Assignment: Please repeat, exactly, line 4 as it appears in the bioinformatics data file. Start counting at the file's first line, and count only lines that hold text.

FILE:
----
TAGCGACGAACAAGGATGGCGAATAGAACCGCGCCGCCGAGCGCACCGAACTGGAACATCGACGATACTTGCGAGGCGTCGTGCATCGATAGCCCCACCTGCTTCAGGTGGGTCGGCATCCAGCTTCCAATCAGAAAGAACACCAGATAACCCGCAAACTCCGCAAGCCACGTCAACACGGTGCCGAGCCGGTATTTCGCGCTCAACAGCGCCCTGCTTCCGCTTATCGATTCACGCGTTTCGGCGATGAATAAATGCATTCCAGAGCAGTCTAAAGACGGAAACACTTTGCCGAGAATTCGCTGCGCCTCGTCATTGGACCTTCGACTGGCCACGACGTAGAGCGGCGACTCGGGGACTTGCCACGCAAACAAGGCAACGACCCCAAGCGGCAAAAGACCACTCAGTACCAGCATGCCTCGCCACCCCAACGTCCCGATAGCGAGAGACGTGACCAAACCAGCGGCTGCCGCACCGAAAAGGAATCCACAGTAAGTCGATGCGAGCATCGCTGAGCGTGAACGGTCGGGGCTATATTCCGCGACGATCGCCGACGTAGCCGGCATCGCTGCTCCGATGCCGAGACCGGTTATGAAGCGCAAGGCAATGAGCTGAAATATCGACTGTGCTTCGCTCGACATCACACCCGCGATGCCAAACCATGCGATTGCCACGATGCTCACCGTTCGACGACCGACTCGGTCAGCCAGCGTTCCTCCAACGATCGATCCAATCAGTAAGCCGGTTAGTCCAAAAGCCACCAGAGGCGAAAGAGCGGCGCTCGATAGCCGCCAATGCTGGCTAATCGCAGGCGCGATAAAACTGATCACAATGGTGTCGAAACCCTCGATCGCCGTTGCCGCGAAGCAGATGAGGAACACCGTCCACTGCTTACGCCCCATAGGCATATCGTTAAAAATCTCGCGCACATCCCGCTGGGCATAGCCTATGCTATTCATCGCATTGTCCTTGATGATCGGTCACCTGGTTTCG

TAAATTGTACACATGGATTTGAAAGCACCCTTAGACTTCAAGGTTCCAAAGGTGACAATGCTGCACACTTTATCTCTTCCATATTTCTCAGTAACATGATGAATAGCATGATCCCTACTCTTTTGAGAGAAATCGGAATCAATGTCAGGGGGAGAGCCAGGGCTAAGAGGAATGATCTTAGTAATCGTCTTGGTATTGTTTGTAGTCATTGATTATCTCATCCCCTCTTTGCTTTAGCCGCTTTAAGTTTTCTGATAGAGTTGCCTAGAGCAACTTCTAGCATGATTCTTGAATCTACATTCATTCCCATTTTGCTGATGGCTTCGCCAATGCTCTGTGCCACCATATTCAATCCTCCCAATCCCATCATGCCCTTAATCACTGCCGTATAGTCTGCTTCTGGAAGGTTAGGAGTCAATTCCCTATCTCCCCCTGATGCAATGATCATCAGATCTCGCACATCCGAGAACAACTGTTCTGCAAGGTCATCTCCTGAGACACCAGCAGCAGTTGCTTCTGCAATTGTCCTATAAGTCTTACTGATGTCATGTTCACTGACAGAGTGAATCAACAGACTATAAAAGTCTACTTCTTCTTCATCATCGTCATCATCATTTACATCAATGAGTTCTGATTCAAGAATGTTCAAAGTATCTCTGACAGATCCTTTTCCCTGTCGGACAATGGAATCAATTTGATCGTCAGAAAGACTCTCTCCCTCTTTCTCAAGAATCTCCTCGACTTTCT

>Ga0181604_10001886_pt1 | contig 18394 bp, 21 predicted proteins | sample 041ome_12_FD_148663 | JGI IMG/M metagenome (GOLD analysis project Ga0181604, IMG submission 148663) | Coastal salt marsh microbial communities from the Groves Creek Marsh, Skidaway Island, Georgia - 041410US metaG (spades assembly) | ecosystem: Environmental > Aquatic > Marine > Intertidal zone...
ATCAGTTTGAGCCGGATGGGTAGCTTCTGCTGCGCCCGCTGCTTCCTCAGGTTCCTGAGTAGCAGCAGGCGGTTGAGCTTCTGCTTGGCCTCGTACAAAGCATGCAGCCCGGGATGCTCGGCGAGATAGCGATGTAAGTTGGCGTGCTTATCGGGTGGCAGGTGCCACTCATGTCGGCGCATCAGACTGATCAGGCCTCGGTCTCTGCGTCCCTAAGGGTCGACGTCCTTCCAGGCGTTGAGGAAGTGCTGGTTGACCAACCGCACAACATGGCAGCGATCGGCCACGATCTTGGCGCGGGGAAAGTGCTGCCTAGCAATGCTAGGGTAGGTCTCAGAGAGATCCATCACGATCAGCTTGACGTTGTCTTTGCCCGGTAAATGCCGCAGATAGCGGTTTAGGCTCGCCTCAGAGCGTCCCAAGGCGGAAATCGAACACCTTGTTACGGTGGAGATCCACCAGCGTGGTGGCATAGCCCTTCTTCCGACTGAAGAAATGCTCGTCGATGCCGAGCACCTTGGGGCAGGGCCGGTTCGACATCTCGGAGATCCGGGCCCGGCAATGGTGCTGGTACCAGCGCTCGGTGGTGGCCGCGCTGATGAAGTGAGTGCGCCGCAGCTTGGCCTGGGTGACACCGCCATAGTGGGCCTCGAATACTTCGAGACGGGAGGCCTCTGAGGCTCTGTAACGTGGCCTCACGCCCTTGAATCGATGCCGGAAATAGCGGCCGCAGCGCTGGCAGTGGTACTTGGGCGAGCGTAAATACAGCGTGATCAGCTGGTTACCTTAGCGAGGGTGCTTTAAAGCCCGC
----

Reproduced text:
ATCAGTTTGAGCCGGATGGGTAGCTTCTGCTGCGCCCGCTGCTTCCTCAGGTTCCTGAGTAGCAGCAGGCGGTTGAGCTTCTGCTTGGCCTCGTACAAAGCATGCAGCCCGGGATGCTCGGCGAGATAGCGATGTAAGTTGGCGTGCTTATCGGGTGGCAGGTGCCACTCATGTCGGCGCATCAGACTGATCAGGCCTCGGTCTCTGCGTCCCTAAGGGTCGACGTCCTTCCAGGCGTTGAGGAAGTGCTGGTTGACCAACCGCACAACATGGCAGCGATCGGCCACGATCTTGGCGCGGGGAAAGTGCTGCCTAGCAATGCTAGGGTAGGTCTCAGAGAGATCCATCACGATCAGCTTGACGTTGTCTTTGCCCGGTAAATGCCGCAGATAGCGGTTTAGGCTCGCCTCAGAGCGTCCCAAGGCGGAAATCGAACACCTTGTTACGGTGGAGATCCACCAGCGTGGTGGCATAGCCCTTCTTCCGACTGAAGAAATGCTCGTCGATGCCGAGCACCTTGGGGCAGGGCCGGTTCGACATCTCGGAGATCCGGGCCCGGCAATGGTGCTGGTACCAGCGCTCGGTGGTGGCCGCGCTGATGAAGTGAGTGCGCCGCAGCTTGGCCTGGGTGACACCGCCATAGTGGGCCTCGAATACTTCGAGACGGGAGGCCTCTGAGGCTCTGTAACGTGGCCTCACGCCCTTGAATCGATGCCGGAAATAGCGGCCGCAGCGCTGGCAGTGGTACTTGGGCGAGCGTAAATACAGCGTGATCAGCTGGTTACCTTAGCGAGGGTGCTTTAAAGCCCGC